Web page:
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Print

Second alligator seen in Chicago River

August 23, 2010 at 10:22 PM

CHICAGO (AP) - The next time you feel like dipping your toes in the Chicago River - beware.

A second alligator has been spotted this month on the northern branch of river that also winds through parts of Chicago’s downtown. On Monday, the American alligator drew a crowd of children, their parents and dog walkers who gathered to catch a peak of the gator near the river on the city’s North Side.

The 3-foot-long alligator’s eyes peaked above the water as a group of children peered through binoculars to get a better look at the gray-and-gold scaled reptile that could easily have been mistaken for a rock or a floating log.

“It’s not scary,” said 8-year-old Caleb Berry, who climbed over a bush to see the alligator. “It was a baby and it wasn’t eating anything.”

On Aug. 6, a volunteer alligator hunter with the Chicago Herpetological Society captured a 2 1/2-foot alligator nearby on the river. City animal control experts say they believe both alligators are abandoned pets.

“I think it’s kind of cool,” said Chicago resident Margo Innocente, 48. “I come down here to feed the ducks, so it’d be kind of weird to throw the bread in and have an alligator come out.”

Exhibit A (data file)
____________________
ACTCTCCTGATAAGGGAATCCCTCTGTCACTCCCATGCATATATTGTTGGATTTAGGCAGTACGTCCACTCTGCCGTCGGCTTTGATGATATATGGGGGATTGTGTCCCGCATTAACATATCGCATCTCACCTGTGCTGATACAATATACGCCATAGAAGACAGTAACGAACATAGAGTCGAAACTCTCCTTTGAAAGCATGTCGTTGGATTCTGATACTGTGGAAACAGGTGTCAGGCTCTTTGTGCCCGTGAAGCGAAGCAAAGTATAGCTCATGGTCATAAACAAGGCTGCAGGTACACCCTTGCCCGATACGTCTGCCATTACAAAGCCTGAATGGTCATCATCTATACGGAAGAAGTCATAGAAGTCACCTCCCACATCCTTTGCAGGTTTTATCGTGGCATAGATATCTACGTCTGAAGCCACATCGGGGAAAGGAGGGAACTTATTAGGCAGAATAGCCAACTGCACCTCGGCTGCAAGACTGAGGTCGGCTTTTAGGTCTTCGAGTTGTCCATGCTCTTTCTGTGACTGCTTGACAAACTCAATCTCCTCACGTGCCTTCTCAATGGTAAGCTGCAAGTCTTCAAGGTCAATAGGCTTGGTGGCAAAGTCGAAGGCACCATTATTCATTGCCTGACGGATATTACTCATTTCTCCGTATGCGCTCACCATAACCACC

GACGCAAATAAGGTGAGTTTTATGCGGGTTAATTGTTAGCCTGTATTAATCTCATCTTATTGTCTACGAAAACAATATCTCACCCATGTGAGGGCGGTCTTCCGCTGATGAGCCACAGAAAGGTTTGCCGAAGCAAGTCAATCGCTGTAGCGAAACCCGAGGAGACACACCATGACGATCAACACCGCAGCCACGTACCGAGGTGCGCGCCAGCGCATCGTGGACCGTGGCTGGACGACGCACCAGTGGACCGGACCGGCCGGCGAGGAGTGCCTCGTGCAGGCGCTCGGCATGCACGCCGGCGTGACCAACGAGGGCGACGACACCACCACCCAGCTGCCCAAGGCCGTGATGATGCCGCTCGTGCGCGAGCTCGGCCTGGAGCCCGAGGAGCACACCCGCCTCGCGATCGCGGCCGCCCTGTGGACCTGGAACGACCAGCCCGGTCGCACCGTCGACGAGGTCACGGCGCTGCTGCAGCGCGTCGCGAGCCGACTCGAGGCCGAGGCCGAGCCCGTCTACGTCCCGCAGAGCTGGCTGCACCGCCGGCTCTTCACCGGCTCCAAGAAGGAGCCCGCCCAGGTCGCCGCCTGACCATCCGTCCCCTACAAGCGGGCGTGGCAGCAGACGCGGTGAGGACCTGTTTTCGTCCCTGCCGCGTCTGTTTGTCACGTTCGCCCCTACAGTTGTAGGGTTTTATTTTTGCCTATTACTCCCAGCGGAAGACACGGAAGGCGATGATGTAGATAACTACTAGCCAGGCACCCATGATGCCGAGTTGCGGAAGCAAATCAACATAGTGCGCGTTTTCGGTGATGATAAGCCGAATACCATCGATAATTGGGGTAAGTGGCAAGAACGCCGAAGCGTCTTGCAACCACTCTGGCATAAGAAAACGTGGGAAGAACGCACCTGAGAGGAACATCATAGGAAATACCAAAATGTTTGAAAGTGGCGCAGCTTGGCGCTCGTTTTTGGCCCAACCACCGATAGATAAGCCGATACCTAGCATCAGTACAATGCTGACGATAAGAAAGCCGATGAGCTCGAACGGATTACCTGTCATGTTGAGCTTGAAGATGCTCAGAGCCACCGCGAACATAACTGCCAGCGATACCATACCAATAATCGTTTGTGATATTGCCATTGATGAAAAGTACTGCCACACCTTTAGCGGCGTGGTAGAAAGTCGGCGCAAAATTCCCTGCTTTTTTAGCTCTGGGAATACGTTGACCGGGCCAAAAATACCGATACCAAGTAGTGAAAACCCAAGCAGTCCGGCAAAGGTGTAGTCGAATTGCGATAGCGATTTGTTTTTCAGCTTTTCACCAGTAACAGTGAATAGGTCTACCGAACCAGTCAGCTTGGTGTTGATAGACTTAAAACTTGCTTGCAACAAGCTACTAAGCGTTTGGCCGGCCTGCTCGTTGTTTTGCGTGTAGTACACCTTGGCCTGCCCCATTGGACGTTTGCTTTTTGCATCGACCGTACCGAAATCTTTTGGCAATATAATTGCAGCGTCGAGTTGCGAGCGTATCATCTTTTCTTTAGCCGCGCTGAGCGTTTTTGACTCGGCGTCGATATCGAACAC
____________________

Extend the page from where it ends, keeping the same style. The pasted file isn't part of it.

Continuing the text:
Cherie Travis, executive director of Chicago Animal Care and Control, said the alligator does not pose a threat to people, and unless cornered, it will most likely run away. True to word, when a duck swam close to it on Monday, the alligator swam away.

But the reptile could harm smaller animals including dogs and area wildlife, Travis said.

It could also die if it isn’t caught soon enough, because it might not be able to feed itself, she said. Travis thinks somebody kept the baby alligators as pets and then released them when they grew too big.

Alligators cannot naturally survive in Chicago, so there is “no other possible explanation,” Travis said.

“I have to assume,” she said. “There’s no way that alligators survive Chicag o winters when it’s 4 degrees out.”

A member of the Herpetological Society set traps baited with chicken for the alligator with hopes of catching it on Monday evening when fewer people would be out on boats and on the walkway near the river. Travis also said alligators were nocturnal and easier to catch at night.

The traps are designed to capture the animal so the group can ship it to places like Florida, where alligators naturally breed.

Travis suggested that people who own exotic pets and want to give them up should bring them to animal control - but she cautioned against keeping an alligator as a pet.

“No one in Illinois needs to own an alligator. Period,” Travis said.

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